American history, Arthur Schlesinger Jr., book reviews, Doris Kearns Goodwin, Geoffrey Perret, Herbert Parmet, JFK, John F Kennedy, Michael O'Brien, Nigel Hamilton, Pulitzer Prize, Richard Reeves, Robert Dallek, Ted Sorensen, Thomas Reeves, Thurston Clarke
I spent the past 24 weeks reading a dozen biographies of John F. Kennedy totaling just under 8,000 pages: six “conventional” biographies, a two-volume series and four narrowly-focused studies of Kennedy’s presidency.
In the end, JFK proved to be everything I hoped for – and more! Like several of the presidents who preceded him, Kennedy’s life is a biographer’s dream.
His forebears were dynamic, endlessly fascinating, occasionally unscrupulous and, from time to time, oddly dysfunctional. Kennedy himself proved to be no less interesting: he was medically infirm, an ardent bookworm, a serial philanderer, often ruthlessly pragmatic and extremely charismatic.
But after spending five-and-a-half months with JFK and experiencing his presidency nine times (three of the books did not cover his time in the Oval Office) I still find Kennedy undeservedly well-ranked by historians. But that’s a subject for another day.
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* “An Unfinished Life: JFK 1917-1963” by Robert Dallek (published 2003) – This comprehensive biography was the first book on JFK that I read. It also proved to be my favorite. Dallek provides a devastating early indictment of JFK’s personal behavior, but more than half of the book is reserved for Kennedy’s presidency where his personal affairs take a back seat to the nation’s issues. Overall, Dallek’s biography provides the best combination of insight, balance and color of any of the JFK biographies I encountered — 4¼ stars (Full review here)
* “JFK: Reckless Youth” by Nigel Hamilton (1992) – This was intended to be the first book in a three-volume series but as a result of his “unflattering” portrayal of the Kennedy family Hamilton lost access to important research documents and, regrettably, abandoned the series. This lively 800-page narrative is riveting and provides unparalleled insight into JFK’s relationships with his older brother and his parents (who are painted in an extremely unflattering light). No other biography I read covers Kennedy’s early life better than this volume — 3¾ stars (Full review here)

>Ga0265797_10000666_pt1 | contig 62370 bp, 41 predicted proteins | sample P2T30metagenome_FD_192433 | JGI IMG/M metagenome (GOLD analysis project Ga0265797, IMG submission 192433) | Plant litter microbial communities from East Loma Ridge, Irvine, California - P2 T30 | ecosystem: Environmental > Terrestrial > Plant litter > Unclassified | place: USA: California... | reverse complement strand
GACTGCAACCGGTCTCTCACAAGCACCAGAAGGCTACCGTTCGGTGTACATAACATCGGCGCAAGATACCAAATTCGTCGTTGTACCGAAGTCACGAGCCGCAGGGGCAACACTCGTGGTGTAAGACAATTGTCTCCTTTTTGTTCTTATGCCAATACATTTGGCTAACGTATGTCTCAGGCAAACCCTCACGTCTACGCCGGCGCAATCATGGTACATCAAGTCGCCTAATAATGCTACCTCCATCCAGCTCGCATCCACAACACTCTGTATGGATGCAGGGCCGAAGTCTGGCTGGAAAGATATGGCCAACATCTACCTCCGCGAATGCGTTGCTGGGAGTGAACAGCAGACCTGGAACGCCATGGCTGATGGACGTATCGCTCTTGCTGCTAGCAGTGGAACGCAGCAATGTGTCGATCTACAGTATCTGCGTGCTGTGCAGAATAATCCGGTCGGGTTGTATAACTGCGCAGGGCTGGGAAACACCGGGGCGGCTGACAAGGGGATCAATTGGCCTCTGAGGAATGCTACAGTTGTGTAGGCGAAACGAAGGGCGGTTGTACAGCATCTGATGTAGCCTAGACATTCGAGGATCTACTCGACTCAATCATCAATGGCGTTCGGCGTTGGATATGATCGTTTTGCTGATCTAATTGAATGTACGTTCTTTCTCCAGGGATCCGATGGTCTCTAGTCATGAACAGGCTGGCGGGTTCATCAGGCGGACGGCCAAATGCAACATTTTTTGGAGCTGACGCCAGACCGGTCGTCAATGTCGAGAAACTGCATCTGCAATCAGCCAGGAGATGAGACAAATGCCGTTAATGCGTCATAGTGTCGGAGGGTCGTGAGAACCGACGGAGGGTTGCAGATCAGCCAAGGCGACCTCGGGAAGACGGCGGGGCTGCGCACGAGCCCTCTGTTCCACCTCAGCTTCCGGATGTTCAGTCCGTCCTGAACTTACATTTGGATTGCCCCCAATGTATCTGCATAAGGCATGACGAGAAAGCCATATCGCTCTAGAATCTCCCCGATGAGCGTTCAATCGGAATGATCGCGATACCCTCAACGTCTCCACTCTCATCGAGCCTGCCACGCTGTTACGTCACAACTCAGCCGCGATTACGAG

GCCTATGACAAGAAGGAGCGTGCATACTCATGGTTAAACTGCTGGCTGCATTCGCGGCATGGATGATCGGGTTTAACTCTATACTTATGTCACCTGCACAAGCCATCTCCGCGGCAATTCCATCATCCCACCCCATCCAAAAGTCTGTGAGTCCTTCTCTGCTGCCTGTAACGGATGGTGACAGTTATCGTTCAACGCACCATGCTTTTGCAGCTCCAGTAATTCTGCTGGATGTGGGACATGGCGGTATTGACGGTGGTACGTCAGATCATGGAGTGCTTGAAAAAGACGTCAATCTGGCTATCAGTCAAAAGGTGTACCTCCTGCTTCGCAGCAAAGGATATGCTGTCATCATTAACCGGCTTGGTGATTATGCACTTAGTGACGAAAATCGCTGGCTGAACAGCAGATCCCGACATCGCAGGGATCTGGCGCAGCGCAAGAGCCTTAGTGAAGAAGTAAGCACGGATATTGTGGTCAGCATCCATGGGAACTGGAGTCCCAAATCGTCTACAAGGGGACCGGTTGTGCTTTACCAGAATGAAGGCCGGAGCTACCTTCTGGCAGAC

* “Kennedy: The Classic Biography” by Ted Sorensen (1965) – Written by Kennedy’s long-time adviser and speechwriter, the author’s proximity to JFK proves both a blessing and a curse. Sorensen’s allegiance to Kennedy is quickly obvious – and occasionally distracting – but the narrative covers events from a unique perspective. But in the end it does not provide balanced, comprehensive coverage of JFK and can only serve as the eloquent observations of a staunchly loyal aide — 3½ stars (Full review here)
* “John F. Kennedy: A Biography” by Michael O’Brien (2005) – This 905-page biography is encyclopedic and provides more detail (and more perspectives) on most events than any other JFK biography. But while it is 200 pages longer than Dallek’s biography (its most comparable counterpart) it is no more potent…and its numerous nuggets of wisdom are buried beneath an avalanche of unnecessary verbosity — 3½ stars (Full review here)
* “Jack: A Life Like No Other” by Geoffrey Perret (2001) – This full-scale (but lightweight, at just 400 pages) biography is easy to read and decidedly informal. Unfortunately, it also provides less insight or analysis of Kennedy than most other biographies. And while readers new to JFK may appreciate its lack of “complexity” almost everyone else will finish this biography still feeling hungry — 3 stars (Full review here)
* “A Question of Character: A Life of John F. Kennedy” by Thomas Reeves (1991) – This study quickly proves to be a captivating, but flawed, critique of its subject. Devoted to exposing the hypocrisy hidden beneath Camelot’s polished veneer, it feels more bluntly partisan, and less scholarly, than Nigel Hamilton’s somewhat similar “JFK: Reckless Youth.” But where Hamilton covers three decades in about 900 pages, Reeves covers JFK’s entire life in just half of that — 3 stars (Full review here)